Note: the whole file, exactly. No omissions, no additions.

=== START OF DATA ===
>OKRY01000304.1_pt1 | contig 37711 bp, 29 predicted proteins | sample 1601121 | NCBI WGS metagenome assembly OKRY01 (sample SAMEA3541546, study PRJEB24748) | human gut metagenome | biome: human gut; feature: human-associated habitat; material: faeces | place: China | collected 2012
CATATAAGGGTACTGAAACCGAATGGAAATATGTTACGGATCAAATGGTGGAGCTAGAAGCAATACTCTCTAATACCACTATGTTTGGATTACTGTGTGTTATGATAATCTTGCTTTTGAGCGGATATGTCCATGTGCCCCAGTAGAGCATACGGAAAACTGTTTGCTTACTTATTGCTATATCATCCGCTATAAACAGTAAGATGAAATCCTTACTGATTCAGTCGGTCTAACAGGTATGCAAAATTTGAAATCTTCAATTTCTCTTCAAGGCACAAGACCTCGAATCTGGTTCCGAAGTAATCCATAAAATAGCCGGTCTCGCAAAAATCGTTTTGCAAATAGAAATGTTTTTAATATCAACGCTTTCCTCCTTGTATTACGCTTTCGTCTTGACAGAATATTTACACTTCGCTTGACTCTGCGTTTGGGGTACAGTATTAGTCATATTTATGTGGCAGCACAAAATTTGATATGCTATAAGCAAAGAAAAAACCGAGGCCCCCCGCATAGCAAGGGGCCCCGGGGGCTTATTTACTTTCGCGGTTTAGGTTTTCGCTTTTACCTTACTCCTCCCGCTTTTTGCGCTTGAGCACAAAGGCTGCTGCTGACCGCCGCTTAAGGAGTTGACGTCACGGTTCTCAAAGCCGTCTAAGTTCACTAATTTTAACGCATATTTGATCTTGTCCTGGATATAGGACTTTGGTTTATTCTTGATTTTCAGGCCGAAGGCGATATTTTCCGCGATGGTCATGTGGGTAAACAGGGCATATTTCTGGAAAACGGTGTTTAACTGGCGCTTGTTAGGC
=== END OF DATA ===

>OKRY01000304.1_pt1 | contig 37711 bp, 29 predicted proteins | sample 1601121 | NCBI WGS metagenome assembly OKRY01 (sample SAMEA3541546, study PRJEB24748) | human gut metagenome | biome: human gut; feature: human-associated habitat; material: faeces | place: China | collected 2012
CATATAAGGGTACTGAAACCGAATGGAAATATGTTACGGATCAAATGGTGGAGCTAGAAGCAATACTCTCTAATACCACTATGTTTGGATTACTGTGTGTTATGATAATCTTGCTTTTGAGCGGATATGTCCATGTGCCCCAGTAGAGCATACGGAAAACTGTTTGCTTACTTATTGCTATATCATCCGCTATAAACAGTAAGATGAAATCCTTACTGATTCAGTCGGTCTAACAGGTATGCAAAATTTGAAATCTTCAATTTCTCTTCAAGGCACAAGACCTCGAATCTGGTTCCGAAGTAATCCATAAAATAGCCGGTCTCGCAAAAATCGTTTTGCAAATAGAAATGTTTTTAATATCAACGCTTTCCTCCTTGTATTACGCTTTCGTCTTGACAGAATATTTACACTTCGCTTGACTCTGCGTTTGGGGTACAGTATTAGTCATATTTATGTGGCAGCACAAAATTTGATATGCTATAAGCAAAGAAAAAACCGAGGCCCCCCGCATAGCAAGGGGCCCCGGGGGCTTATTTACTTTCGCGGTTTAGGTTTTCGCTTTTACCTTACTCCTCCCGCTTTTTGCGCTTGAGCACAAAGGCTGCTGCTGACCGCCGCTTAAGGAGTTGACGTCACGGTTCTCAAAGCCGTCTAAGTTCACTAATTTTAACGCATATTTGATCTTGTCCTGGATATAGGACTTTGGTTTATTCTTGATTTTCAGGCCGAAGGCGATATTTTCCGCGATGGTCATGTGGGTAAACAGGGCATATTTCTGGAAAACGGTGTTTAACTGGCGCTTGTTAGGC